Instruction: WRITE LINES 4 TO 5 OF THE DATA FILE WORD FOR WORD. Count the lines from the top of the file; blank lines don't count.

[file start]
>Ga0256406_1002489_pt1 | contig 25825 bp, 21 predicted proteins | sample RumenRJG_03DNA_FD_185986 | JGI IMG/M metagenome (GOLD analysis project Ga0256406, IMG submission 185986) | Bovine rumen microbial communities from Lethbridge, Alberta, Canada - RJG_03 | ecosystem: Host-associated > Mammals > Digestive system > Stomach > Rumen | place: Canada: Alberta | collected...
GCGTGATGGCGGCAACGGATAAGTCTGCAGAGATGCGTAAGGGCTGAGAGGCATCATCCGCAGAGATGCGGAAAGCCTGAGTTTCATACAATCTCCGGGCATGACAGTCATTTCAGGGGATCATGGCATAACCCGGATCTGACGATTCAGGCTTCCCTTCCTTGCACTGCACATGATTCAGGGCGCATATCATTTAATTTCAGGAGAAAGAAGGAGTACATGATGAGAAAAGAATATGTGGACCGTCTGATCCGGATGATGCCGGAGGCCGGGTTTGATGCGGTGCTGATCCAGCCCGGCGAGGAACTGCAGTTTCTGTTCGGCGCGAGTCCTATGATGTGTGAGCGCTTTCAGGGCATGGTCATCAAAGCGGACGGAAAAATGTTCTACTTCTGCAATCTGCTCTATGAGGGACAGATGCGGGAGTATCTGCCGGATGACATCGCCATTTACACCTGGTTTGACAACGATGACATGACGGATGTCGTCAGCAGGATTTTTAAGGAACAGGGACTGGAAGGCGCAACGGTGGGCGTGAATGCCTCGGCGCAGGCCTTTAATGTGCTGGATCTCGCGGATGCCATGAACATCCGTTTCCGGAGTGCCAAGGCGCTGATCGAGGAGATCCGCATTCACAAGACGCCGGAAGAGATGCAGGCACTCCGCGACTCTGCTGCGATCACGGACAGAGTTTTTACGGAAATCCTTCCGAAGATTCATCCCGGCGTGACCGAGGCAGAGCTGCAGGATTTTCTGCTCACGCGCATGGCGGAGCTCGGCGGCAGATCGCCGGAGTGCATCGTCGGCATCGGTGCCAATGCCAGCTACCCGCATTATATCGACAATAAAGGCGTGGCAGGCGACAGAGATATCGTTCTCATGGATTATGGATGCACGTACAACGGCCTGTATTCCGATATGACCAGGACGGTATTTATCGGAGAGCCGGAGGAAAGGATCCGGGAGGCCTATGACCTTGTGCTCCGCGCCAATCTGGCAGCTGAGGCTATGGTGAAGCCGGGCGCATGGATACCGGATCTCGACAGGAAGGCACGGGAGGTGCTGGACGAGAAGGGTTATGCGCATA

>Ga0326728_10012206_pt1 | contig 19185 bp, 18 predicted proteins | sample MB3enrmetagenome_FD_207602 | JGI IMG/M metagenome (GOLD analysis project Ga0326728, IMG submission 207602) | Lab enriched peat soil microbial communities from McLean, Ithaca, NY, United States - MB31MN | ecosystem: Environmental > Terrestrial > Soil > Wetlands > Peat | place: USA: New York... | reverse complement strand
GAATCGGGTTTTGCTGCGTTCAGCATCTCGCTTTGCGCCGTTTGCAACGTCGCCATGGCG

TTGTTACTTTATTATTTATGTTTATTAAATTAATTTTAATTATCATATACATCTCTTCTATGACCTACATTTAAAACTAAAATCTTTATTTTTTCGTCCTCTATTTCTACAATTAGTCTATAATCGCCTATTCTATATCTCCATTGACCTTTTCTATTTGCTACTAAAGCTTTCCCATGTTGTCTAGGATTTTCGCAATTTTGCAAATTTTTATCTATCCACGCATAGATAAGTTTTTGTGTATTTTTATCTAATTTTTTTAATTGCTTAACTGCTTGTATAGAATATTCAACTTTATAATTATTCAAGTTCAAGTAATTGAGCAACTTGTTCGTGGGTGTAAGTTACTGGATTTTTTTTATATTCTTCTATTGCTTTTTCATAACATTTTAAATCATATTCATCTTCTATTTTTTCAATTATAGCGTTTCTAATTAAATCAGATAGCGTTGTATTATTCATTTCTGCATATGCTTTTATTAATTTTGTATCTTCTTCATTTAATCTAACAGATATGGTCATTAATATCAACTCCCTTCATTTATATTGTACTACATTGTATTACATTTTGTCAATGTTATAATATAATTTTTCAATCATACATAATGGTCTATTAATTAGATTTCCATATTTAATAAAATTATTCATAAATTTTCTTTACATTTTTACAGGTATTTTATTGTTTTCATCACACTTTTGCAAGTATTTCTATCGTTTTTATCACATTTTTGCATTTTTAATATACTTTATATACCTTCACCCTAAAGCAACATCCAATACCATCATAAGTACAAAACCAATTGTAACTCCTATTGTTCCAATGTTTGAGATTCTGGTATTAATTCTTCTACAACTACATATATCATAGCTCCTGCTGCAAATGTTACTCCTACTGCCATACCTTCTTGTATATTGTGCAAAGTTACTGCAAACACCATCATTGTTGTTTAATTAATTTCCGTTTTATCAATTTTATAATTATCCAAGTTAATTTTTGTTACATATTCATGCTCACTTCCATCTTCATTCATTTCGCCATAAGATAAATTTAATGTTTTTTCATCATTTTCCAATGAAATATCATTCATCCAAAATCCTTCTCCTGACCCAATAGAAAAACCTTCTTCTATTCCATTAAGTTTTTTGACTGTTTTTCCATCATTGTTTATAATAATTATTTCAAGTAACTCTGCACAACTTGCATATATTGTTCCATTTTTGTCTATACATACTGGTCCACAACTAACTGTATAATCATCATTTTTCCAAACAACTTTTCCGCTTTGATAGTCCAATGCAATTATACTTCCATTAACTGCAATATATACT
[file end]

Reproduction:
GAATCGGGTTTTGCTGCGTTCAGCATCTCGCTTTGCGCCGTTTGCAACGTCGCCATGGCG

TTGTTACTTTATTATTTATGTTTATTAAATTAATTTTAATTATCATATACATCTCTTCTATGACCTACATTTAAAACTAAAATCTTTATTTTTTCGTCCTCTATTTCTACAATTAGTCTATAATCGCCTATTCTATATCTCCATTGACCTTTTCTATTTGCTACTAAAGCTTTCCCATGTTGTCTAGGATTTTCGCAATTTTGCAAATTTTTATCTATCCACGCATAGATAAGTTTTTGTGTATTTTTATCTAATTTTTTTAATTGCTTAACTGCTTGTATAGAATATTCAACTTTATAATTATTCAAGTTCAAGTAATTGAGCAACTTGTTCGTGGGTGTAAGTTACTGGATTTTTTTTATATTCTTCTATTGCTTTTTCATAACATTTTAAATCATATTCATCTTCTATTTTTTCAATTATAGCGTTTCTAATTAAATCAGATAGCGTTGTATTATTCATTTCTGCATATGCTTTTATTAATTTTGTATCTTCTTCATTTAATCTAACAGATATGGTCATTAATATCAACTCCCTTCATTTATATTGTACTACATTGTATTACATTTTGTCAATGTTATAATATAATTTTTCAATCATACATAATGGTCTATTAATTAGATTTCCATATTTAATAAAATTATTCATAAATTTTCTTTACATTTTTACAGGTATTTTATTGTTTTCATCACACTTTTGCAAGTATTTCTATCGTTTTTATCACATTTTTGCATTTTTAATATACTTTATATACCTTCACCCTAAAGCAACATCCAATACCATCATAAGTACAAAACCAATTGTAACTCCTATTGTTCCAATGTTTGAGATTCTGGTATTAATTCTTCTACAACTACATATATCATAGCTCCTGCTGCAAATGTTACTCCTACTGCCATACCTTCTTGTATATTGTGCAAAGTTACTGCAAACACCATCATTGTTGTTTAATTAATTTCCGTTTTATCAATTTTATAATTATCCAAGTTAATTTTTGTTACATATTCATGCTCACTTCCATCTTCATTCATTTCGCCATAAGATAAATTTAATGTTTTTTCATCATTTTCCAATGAAATATCATTCATCCAAAATCCTTCTCCTGACCCAATAGAAAAACCTTCTTCTATTCCATTAAGTTTTTTGACTGTTTTTCCATCATTGTTTATAATAATTATTTCAAGTAACTCTGCACAACTTGCATATATTGTTCCATTTTTGTCTATACATACTGGTCCACAACTAACTGTATAATCATCATTTTTCCAAACAACTTTTCCGCTTTGATAGTCCAATGCAATTATACTTCCATTAACTGCAATATATACT